The U.S. is responding to dangerous space debris by banning missile tests against space satellites, becoming the first country to do so
United States Vice-President Kamala Harris chairs the National Space Council and labelled the tests as reckless and dangerous.
She emphasised that the Biden administration is determined to ensure responsible use of space.
Speaking at the Vandenberg Space Force Base in California Harris says stopping the direct ascent anti-satellite missile testing will protect satellites in low-Earth orbit and urged for other countries to consider the measure.
The US, China, India and Russia have all taken part in such missile tests previously and it’s resulted in widespread debris.
Space debris presents many problems for astronauts, satellites and the growing commercial presence there.
Debris doesn’t have to be large to cause havoc something as small as a basketball could destroy a satellite and even debris the size of a grain of sand could cause serious damage.
It was only late last year that Russia tested an anti-satellite missile hitting an unused Soviet-era spy satellite in low-Earth orbit.
This strike sent 1,632 pieces of debris floating in Earth’s orbit.
Astronauts were in the International Space Station at the time and had to seek shelter in their docked capsule with the missile nearly hitting the ISS.
If this debris is to hit working satellites then we could lose a variety of services like GPS and weather warnings would be missed.
Japanese billionaire could be first on Musk’s moon journey
Japanese billionaire Yusaku Maezawa says he plans to make a “big announcement” related to space after a meeting with Elon Musk.
The founder of the online fashion site Zozo Inc, completed a tourist trip to the International Space Station on a Soyuz spacecraft in December last year.
Now he plans to journey around the moon with Musk’s rocket and satellite company SpaceX next year.
The 47-year-old entrepreneur tweeted that he had held an online meeting with Musk and “can now make a big announcement about space on December 9”.
The space enthusiast will likely become the first private passenger on a SpaceX moon mission with a week-long fly-by planned for 2023.
Elon Musk on Kanye: “I wanted to punch him”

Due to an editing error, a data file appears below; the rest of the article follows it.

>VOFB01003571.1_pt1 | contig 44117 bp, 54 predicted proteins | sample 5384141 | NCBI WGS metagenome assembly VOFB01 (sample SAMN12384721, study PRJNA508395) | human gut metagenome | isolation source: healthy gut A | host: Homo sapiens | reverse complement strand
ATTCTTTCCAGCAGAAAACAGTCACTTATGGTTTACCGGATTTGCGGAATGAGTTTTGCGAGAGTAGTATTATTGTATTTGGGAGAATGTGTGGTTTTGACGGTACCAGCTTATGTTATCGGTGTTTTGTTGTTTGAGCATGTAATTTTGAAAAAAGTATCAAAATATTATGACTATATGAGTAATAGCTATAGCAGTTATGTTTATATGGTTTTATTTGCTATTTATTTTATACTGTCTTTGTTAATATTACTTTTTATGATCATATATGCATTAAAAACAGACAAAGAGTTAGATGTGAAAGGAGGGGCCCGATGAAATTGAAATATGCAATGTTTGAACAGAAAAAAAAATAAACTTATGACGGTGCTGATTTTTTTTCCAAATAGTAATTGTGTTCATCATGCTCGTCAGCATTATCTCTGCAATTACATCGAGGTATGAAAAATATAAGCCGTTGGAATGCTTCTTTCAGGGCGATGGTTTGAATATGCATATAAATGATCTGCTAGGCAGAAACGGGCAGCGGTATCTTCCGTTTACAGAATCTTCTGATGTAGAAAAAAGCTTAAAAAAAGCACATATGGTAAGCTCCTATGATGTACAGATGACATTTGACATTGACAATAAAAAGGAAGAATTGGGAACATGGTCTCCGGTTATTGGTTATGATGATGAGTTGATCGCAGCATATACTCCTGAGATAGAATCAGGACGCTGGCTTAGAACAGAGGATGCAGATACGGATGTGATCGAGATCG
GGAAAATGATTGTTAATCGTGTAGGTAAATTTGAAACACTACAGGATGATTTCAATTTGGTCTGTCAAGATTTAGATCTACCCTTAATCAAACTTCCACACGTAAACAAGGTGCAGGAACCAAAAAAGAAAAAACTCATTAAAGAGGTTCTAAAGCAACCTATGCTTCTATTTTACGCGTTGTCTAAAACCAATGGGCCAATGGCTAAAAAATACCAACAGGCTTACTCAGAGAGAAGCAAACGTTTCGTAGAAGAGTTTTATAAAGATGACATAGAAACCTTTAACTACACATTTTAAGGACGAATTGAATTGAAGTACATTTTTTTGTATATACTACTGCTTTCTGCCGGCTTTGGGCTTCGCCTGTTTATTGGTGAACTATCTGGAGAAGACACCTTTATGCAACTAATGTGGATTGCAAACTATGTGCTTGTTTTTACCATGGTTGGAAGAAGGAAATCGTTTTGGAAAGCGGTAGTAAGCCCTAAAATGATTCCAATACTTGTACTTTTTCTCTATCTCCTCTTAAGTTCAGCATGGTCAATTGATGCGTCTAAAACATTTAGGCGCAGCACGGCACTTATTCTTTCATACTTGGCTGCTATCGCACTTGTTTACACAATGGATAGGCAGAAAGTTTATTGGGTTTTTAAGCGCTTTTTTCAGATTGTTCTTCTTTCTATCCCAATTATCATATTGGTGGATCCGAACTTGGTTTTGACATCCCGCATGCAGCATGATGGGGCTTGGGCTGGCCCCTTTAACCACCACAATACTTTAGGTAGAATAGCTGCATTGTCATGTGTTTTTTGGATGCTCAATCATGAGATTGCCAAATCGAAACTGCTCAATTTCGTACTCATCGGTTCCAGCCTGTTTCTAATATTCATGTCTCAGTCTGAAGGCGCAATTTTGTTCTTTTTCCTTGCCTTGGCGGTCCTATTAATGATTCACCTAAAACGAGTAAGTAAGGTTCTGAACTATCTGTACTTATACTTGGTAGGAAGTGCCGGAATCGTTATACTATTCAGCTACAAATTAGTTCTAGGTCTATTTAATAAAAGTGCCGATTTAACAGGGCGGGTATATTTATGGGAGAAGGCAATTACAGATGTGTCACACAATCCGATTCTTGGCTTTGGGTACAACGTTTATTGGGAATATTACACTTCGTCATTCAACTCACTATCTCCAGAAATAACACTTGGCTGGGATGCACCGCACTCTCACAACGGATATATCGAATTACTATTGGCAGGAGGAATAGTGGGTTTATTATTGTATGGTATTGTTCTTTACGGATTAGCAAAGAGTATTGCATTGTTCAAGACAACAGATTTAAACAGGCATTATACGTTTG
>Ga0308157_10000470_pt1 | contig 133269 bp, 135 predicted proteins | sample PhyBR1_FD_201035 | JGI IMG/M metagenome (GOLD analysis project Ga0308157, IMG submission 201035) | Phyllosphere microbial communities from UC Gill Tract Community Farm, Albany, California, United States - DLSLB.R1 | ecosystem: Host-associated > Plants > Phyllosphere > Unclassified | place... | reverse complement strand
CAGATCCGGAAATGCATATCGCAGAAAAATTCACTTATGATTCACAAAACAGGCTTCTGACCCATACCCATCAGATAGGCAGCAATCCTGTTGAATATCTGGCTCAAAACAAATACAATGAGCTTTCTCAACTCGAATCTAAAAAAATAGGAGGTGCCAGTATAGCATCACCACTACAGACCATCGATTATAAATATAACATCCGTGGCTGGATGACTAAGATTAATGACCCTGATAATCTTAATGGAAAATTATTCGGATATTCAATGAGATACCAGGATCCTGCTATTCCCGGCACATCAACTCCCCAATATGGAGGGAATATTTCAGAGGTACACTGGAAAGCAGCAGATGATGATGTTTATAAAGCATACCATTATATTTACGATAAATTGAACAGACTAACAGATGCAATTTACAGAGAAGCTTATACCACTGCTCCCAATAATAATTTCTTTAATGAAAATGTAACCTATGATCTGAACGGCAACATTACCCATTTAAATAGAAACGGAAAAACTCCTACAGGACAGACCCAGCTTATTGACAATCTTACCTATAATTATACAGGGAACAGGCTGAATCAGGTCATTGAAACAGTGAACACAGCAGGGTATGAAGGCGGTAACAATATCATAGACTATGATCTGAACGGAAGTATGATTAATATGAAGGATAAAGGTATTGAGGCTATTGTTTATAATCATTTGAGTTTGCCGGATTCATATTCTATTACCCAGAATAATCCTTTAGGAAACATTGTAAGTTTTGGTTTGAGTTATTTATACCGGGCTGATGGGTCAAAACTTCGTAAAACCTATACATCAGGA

Elon Musk admits he wanted to “punch” Kanye West after the rapper last week tweeted an image of a swastika intertwined with a Star of David.
Musk had described himself as a “free speech absolutist” – but he suspended Ye’s account shortly after the post – for incitement to violence.
Pre-Musk Twitter had previously restricted Ye’s account in October after he vowed to go “death con 3 on Jewish people.”
Now Musk has spoken out about the latest controversy.
“I personally wanted to punch Kanye, so that was definitely inciting me to violence. That’s not cool,” Musk said during a question-and-answer session on “Twitter Spaces”.
Facebook and Google could soon pay for news in New Zealand
New Zealand officials are seeking to pull digital media providers into line when it comes to paying for news
Digital companies like Google and Meta could begin paying media companies in New Zealand under a new scheme designed to protect local content publishers.
Lawmakers in Wellington will vote on the bill, where Prime Minister Jacinda Ardern’s Government is expected to pass it.
Willie Jackson is the Minister of Broadcasting, who said news outlets will benefit from deals reached with digital platforms.
“New Zealand news media, particularly small regional and community newspapers, are struggling to remain financially viable as more advertising moves online.”
The legislation is based on similar laws already passed in Canada and Australia.
“It is critical that those benefiting from their news content actually pay for it,” Mr Jackson said.
The Australian Government introduced the News Media Bargaining Code in 2021, which has led to 30 deals between media outlets and tech firms.
It allows lawmakers to step in when tech companies are negotiating content deals with local media outlets.
The Treasury Department recently found the “agreements have enabled news businesses to, in particular, employ additional journalists and make other valuable investments to assist their operations.”
The agreements are based on how often content is clicked, which ultimately leads to advertising revenue.
Google has cemented agreements with Nine Entertainment and Seven West Media, which are scheduled to run for five years.
Meanwhile, Meta has reportedly reached commercial agreements with 13 news businesses.
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